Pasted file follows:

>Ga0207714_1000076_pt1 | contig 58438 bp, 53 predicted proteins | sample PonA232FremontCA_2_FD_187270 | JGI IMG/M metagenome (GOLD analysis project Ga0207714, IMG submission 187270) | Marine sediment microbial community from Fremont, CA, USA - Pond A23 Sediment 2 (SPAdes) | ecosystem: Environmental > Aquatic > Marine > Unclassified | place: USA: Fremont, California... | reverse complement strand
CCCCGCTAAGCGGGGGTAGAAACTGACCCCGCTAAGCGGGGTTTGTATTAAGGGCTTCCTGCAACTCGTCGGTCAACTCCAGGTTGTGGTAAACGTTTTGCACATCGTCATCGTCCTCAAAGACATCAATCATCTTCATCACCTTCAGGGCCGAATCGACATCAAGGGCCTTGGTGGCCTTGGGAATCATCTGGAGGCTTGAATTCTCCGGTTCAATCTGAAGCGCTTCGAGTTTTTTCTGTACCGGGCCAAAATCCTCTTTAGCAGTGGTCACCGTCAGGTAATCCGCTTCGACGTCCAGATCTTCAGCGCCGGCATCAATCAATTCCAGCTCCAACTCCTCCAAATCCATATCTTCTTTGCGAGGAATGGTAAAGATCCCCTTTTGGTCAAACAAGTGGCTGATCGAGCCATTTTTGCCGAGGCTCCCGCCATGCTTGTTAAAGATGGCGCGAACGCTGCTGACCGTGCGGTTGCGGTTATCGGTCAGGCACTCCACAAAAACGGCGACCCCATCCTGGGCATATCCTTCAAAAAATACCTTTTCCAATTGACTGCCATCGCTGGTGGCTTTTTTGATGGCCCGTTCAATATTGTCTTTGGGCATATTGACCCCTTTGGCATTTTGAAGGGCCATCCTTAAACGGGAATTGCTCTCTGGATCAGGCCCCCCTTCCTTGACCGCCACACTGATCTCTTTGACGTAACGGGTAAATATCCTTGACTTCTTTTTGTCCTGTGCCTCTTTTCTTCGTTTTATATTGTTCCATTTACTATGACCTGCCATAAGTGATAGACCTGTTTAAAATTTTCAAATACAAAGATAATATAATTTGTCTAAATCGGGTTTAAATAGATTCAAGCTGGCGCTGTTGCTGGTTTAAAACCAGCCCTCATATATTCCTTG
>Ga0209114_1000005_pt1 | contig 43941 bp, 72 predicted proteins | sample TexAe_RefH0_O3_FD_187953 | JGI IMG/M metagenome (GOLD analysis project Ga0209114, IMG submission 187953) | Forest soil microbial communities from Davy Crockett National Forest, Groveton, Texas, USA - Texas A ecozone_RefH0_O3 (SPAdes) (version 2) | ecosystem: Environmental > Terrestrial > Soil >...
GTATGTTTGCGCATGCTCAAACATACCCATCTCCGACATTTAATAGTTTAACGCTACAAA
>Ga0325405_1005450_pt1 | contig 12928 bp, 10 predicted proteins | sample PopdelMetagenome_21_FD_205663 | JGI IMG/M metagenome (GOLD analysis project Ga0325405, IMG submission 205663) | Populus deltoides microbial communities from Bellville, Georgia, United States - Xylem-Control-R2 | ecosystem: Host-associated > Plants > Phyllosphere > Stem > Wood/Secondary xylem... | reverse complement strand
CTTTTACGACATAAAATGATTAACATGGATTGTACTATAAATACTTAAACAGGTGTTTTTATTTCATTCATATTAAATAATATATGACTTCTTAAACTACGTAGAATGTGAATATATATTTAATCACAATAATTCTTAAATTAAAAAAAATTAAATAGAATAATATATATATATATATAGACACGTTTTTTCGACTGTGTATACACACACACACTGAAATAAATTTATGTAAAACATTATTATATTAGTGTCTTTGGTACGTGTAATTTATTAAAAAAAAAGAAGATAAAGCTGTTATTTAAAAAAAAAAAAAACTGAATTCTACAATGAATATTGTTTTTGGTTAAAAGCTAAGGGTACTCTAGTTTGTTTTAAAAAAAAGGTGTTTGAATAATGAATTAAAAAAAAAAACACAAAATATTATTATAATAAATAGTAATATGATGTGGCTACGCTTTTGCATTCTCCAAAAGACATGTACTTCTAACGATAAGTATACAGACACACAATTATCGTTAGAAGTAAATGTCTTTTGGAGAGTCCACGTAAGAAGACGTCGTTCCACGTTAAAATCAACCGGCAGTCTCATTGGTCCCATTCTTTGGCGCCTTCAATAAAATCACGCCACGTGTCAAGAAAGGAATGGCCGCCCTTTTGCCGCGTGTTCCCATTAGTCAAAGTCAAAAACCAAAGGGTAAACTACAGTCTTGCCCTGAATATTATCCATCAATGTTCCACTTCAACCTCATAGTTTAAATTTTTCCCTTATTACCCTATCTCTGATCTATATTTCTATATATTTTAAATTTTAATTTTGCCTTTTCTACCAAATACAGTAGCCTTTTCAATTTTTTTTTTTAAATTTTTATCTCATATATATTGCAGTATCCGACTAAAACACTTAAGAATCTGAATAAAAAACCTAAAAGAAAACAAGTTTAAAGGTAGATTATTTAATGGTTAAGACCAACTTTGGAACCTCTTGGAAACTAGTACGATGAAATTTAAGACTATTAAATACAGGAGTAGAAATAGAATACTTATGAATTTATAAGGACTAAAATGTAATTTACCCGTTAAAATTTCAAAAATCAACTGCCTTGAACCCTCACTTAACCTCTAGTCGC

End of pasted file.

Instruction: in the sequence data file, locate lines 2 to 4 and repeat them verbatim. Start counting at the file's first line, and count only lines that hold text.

CCCCGCTAAGCGGGGGTAGAAACTGACCCCGCTAAGCGGGGTTTGTATTAAGGGCTTCCTGCAACTCGTCGGTCAACTCCAGGTTGTGGTAAACGTTTTGCACATCGTCATCGTCCTCAAAGACATCAATCATCTTCATCACCTTCAGGGCCGAATCGACATCAAGGGCCTTGGTGGCCTTGGGAATCATCTGGAGGCTTGAATTCTCCGGTTCAATCTGAAGCGCTTCGAGTTTTTTCTGTACCGGGCCAAAATCCTCTTTAGCAGTGGTCACCGTCAGGTAATCCGCTTCGACGTCCAGATCTTCAGCGCCGGCATCAATCAATTCCAGCTCCAACTCCTCCAAATCCATATCTTCTTTGCGAGGAATGGTAAAGATCCCCTTTTGGTCAAACAAGTGGCTGATCGAGCCATTTTTGCCGAGGCTCCCGCCATGCTTGTTAAAGATGGCGCGAACGCTGCTGACCGTGCGGTTGCGGTTATCGGTCAGGCACTCCACAAAAACGGCGACCCCATCCTGGGCATATCCTTCAAAAAATACCTTTTCCAATTGACTGCCATCGCTGGTGGCTTTTTTGATGGCCCGTTCAATATTGTCTTTGGGCATATTGACCCCTTTGGCATTTTGAAGGGCCATCCTTAAACGGGAATTGCTCTCTGGATCAGGCCCCCCTTCCTTGACCGCCACACTGATCTCTTTGACGTAACGGGTAAATATCCTTGACTTCTTTTTGTCCTGTGCCTCTTTTCTTCGTTTTATATTGTTCCATTTACTATGACCTGCCATAAGTGATAGACCTGTTTAAAATTTTCAAATACAAAGATAATATAATTTGTCTAAATCGGGTTTAAATAGATTCAAGCTGGCGCTGTTGCTGGTTTAAAACCAGCCCTCATATATTCCTTG
>Ga0209114_1000005_pt1 | contig 43941 bp, 72 predicted proteins | sample TexAe_RefH0_O3_FD_187953 | JGI IMG/M metagenome (GOLD analysis project Ga0209114, IMG submission 187953) | Forest soil microbial communities from Davy Crockett National Forest, Groveton, Texas, USA - Texas A ecozone_RefH0_O3 (SPAdes) (version 2) | ecosystem: Environmental > Terrestrial > Soil >...
GTATGTTTGCGCATGCTCAAACATACCCATCTCCGACATTTAATAGTTTAACGCTACAAA